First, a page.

Wisconsin regulators have given preliminary approval for a controversial power line project through southwestern Wisconsin.
Members of the Public Service Commission voted unanimously Tuesday to authorize construction of Cardinal-Hickory Creek, a high-voltage transmission line between Dubuque and Middleton that is expected to cost about $492 million.
The three commissioners, appointed by both Republican and Democratic governors, agreed the line will save money for Wisconsin ratepayers while providing access to cheap, clean wind energy from states to the west.
Acknowledging the difficulty of the decision, chairwoman Rebecca Valcq said the line will be “a cornerstone” to making the transition from fossil fuels to a clean energy grid.
“I believe the project will provide value to Wisconsin at a reasonable cost,” Valcq said. “Not only will the project enhance reliability; it will provide access to cheaper and cleaner energy.”
Commissioner Mike Huebsch said the decision was difficult and may be the most important the PSC makes this year.
“The economic and reliability benefits outweigh the costs,” Huebsch said. “This project is the best option to provide safe, reliable and affordable energy to meet the needs of our state and provide access to low-cost renewables.”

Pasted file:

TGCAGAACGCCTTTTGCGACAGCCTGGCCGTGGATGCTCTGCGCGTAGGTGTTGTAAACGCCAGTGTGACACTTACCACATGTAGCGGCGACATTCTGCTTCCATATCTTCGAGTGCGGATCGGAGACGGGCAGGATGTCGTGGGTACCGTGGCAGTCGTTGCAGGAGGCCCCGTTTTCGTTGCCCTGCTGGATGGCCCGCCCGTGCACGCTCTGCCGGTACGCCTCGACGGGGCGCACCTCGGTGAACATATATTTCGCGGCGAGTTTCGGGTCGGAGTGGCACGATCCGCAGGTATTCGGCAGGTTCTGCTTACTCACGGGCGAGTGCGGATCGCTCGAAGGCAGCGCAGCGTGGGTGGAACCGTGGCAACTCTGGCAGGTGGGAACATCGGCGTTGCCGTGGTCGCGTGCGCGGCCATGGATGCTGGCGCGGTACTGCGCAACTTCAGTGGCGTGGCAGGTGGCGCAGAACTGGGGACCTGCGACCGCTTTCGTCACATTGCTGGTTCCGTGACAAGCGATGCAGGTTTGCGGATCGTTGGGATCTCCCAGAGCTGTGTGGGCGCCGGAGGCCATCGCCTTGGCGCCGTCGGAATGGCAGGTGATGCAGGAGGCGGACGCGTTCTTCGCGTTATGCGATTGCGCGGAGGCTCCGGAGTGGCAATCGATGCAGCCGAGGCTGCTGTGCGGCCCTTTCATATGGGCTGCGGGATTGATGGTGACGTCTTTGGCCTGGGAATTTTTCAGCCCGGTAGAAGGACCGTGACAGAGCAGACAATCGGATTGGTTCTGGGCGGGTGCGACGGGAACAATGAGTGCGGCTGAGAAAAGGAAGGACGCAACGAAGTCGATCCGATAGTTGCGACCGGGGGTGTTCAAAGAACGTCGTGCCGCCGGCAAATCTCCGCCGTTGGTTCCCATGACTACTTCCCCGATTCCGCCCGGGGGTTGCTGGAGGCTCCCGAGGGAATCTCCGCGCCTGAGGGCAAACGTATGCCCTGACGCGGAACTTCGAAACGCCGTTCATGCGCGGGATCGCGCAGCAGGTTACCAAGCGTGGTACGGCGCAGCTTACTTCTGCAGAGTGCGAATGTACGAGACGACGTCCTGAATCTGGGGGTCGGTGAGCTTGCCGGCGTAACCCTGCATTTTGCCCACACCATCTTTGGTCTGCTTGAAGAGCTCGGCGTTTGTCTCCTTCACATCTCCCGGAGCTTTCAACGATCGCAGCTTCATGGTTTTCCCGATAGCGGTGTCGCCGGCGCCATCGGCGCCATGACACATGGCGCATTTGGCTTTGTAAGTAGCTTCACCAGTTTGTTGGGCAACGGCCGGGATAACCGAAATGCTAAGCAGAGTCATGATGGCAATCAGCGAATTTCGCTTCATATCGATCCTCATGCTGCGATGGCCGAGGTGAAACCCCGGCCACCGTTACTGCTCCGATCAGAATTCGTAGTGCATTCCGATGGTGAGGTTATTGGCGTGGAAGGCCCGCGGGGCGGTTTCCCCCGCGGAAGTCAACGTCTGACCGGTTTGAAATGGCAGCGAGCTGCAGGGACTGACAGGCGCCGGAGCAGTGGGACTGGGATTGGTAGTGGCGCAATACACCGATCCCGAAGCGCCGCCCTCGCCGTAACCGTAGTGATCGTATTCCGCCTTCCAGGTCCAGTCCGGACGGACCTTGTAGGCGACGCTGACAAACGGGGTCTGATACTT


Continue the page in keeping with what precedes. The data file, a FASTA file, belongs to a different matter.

Commissioner Ellen Nowak said “the risks of not approving this line outweigh the risks of denial,” echoing comments of fellow commissioners.
The PSC is expected to issue a final written order in September, which could be subject to appeal.
A joint venture of American Transmission Co., ITC Midwest and Dairyland Power Cooperative, the line will follow a roughly 100-mile route through Cassville, Lancaster, Montfort, Dodgeville and Mount Horeb, primarily along highway corridors.
It is the last of 17 “multi-value” projects — determined to provide a combination of reliability and economic value and deliver renewable energy — approved nearly a decade ago by the regional agency that controls the grid and energy markets in Wisconsin and 14 other states.
Costs for such projects are shared by ratepayers of utilities using the lines. Wisconsin’s share is expected to be roughly $67 million.
The utilities and clean-energy advocates said numerous existing and planned wind and solar projects are depending on the line to deliver their full output.
They argued the line will deliver between $23 million and $350 million in net benefits to Wisconsin under “the most plausible” future scenarios studied. In the worst-case scenario, they said, it would cost Wisconsin customers $25 million over 40 years to relieve congestion that is keeping wholesale energy prices higher than in neighboring states.
The utilities praised the PSC decision, saying it will ensure a “reliable, safe transmission system” while supporting renewable resources in a “changing energy environment.”
The case drew unprecedented interest, with more than 50 groups and individuals participating in the evaluation process, which drew hundreds of public comments, almost all of them opposed to the line.
Opponents — including conservation groups, the Citizens Utility Board, Dane and Iowa counties and local governments along the route — questioned the public value.